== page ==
Score one for Chopra.
For me, Chopra’s approach and meditations are too light. I listen to him every day and find his affirmations a good introduction to deeper meditative experiences by other teachers who are not as big or as successful. I like my meditation cleaner, with no music and with more of a focus on the outer world as well as within myself. Like I said, I still listen to Chopra, but I find his Buddhist colleagues more powerful at meditation teaching and daily affirmation.
But what Dawkins said is a complete falsehood and if he actually had read a Chopra book or listened to one his recordings he would have found that Chopra is not about self-absorption at all; He is about love and kindness for oneself and others around them, he is about opening the heart to love and unselfishness, and he is about treating the whole person – diet, psychology, and physical approaches – which patients and non-patients have found very appealing. Why he gets attacked for being successful is apparent, but to mock the whole system of integrative medicine as it’s gathering steam is shameful. As more and more Western doctors adopt Eastern healing (which by the way, has been around far longer than the heart pressure monitor) the more attacks we’ll see by little men like Dawkins.
Back to Chopra. His meditations are light, they work, but for me they don’t go far enough for what I need and am looking for in my daily routine. Don’t get me wrong, his Heart Sutra is a fantastic example of what the mind can help the body do. I use him as my secondary meditation guy. In the mornings I do breathing and the Metta Bhavana through Bodhipaksa (who by the way, lives here on the Seacoast of NH and teaches at Aryaloka right here in Newmarket!) And in the afternoon I use Chopra for a short meditation on the heart, on breath, and on self-healing.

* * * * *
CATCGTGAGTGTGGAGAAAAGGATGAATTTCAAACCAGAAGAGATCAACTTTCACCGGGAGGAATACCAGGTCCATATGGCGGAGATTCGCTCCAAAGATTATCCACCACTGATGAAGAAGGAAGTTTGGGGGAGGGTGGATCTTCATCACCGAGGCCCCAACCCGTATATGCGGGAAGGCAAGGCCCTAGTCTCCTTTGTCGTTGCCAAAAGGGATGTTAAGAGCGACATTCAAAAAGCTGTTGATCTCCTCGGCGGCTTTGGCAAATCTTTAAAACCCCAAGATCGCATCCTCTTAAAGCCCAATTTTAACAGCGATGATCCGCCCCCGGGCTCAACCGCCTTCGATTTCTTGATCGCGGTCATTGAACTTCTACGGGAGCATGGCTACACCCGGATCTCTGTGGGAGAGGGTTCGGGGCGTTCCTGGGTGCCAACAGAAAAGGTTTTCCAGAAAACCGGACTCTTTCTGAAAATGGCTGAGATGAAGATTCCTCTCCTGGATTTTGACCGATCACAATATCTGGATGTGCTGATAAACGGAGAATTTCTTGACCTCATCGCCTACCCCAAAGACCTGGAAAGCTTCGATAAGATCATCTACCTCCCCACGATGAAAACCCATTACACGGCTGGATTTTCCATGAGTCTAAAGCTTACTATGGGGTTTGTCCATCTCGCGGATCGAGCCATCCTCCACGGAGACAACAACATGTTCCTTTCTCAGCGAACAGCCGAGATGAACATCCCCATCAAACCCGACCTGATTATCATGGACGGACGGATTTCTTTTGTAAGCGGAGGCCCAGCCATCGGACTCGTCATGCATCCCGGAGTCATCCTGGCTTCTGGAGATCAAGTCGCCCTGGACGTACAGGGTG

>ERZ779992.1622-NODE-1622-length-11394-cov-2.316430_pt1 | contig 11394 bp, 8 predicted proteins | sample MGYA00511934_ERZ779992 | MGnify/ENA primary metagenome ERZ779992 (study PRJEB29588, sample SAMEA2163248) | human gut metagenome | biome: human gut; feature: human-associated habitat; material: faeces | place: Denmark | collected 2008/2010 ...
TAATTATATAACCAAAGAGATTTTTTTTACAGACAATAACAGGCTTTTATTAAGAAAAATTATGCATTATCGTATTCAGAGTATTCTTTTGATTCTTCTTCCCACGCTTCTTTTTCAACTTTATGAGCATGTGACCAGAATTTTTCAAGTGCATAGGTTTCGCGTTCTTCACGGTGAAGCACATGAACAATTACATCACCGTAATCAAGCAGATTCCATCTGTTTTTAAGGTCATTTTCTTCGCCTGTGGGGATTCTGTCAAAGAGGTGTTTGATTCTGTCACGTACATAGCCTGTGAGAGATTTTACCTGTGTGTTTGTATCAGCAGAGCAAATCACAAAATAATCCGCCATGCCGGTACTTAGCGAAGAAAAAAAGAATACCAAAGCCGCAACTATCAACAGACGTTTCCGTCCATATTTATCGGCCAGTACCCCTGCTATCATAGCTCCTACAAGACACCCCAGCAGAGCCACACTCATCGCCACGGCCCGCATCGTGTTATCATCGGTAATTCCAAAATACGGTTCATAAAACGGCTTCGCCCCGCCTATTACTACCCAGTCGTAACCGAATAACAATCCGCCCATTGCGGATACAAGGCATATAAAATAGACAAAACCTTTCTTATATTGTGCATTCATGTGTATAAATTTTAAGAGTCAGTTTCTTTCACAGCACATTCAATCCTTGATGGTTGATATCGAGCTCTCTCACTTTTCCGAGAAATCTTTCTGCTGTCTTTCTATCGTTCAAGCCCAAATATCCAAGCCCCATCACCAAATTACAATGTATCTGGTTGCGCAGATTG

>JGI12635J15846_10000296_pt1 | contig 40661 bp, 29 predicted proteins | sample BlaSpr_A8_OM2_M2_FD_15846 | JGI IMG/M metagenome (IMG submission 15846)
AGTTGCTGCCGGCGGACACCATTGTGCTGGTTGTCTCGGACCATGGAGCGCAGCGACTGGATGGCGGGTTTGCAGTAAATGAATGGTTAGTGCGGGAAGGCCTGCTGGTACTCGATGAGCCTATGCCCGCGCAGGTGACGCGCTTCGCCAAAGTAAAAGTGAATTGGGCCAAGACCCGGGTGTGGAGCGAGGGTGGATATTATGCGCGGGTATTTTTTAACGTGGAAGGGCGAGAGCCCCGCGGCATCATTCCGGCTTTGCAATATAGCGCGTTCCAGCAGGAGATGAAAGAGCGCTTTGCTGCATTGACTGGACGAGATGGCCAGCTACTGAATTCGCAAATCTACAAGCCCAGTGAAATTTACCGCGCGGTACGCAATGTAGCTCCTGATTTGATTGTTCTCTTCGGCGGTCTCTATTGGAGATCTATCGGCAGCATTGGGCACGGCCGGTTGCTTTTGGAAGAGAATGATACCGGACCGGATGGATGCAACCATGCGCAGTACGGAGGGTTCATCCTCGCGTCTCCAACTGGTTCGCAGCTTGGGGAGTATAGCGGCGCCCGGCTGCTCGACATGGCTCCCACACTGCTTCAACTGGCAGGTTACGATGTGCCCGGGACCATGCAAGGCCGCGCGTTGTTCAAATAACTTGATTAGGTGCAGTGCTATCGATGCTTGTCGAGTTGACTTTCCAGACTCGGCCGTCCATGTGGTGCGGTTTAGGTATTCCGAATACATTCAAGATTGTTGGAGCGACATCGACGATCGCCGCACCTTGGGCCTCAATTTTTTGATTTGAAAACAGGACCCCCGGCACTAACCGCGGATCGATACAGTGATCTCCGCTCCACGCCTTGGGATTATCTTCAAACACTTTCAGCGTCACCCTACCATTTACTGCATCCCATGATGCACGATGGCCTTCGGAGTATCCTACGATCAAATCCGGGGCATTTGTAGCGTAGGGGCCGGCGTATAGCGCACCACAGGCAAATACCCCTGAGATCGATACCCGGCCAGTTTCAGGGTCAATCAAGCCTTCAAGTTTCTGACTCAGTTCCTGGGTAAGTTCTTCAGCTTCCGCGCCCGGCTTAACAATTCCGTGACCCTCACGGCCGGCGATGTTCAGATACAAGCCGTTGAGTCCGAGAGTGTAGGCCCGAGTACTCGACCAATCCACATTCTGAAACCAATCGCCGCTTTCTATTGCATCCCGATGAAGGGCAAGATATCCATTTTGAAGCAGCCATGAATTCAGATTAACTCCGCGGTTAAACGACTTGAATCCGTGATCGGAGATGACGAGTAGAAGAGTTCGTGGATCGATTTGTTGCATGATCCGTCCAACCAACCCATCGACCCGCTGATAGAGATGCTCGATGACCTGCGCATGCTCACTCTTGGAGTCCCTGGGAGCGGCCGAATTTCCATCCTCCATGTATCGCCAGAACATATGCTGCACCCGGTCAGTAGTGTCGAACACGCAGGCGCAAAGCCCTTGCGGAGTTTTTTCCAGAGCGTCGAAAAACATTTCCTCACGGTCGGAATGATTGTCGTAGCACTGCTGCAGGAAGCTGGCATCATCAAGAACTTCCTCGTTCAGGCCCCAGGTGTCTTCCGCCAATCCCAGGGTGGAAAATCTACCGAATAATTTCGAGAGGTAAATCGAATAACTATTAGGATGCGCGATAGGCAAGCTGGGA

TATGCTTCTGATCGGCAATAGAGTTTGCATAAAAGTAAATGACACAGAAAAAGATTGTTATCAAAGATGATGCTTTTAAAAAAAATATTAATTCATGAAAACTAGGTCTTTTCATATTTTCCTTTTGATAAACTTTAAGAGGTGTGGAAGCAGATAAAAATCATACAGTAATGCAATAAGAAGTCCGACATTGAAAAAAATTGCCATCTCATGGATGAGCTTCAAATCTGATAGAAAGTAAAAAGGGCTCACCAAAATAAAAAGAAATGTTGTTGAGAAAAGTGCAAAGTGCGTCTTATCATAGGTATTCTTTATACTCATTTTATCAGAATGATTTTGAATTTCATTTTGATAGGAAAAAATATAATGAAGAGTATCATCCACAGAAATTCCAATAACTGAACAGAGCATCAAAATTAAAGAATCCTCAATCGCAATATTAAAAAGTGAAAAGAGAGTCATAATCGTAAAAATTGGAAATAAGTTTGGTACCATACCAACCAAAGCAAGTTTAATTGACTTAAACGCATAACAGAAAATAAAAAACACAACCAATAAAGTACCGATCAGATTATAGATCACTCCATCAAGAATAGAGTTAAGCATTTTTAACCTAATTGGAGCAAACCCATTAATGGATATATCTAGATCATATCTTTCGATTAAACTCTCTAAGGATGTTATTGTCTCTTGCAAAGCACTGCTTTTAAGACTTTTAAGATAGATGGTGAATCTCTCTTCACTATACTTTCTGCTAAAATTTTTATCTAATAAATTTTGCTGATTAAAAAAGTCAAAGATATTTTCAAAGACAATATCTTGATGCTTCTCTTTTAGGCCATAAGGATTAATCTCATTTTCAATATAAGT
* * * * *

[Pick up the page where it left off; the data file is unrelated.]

But the more I meditate the more I find myself drawn to the Buddhist way of meditative affirmations and teachings. I love their combining teachings with meditative trance and how it all works somehow. I have had some raw emotions come out during my Buddhist meditations and it happens almost every time. It just happened this morning. Their meditative affirmations and results are very emotional and personal and work therapeutic wonders for me, even though I am going through serious steroid withdrawal at the moment (more on that later).
Anyway, leave Chopra alone. He has helped a lot of people. So have Andrew Weil and David Servan-Schreiber and others. As we find that chemo and radiation alone kill more cancer patients every year than does cancer alone, more and more doctors will leave the Dawkins way of thinking and try to find alternative methods.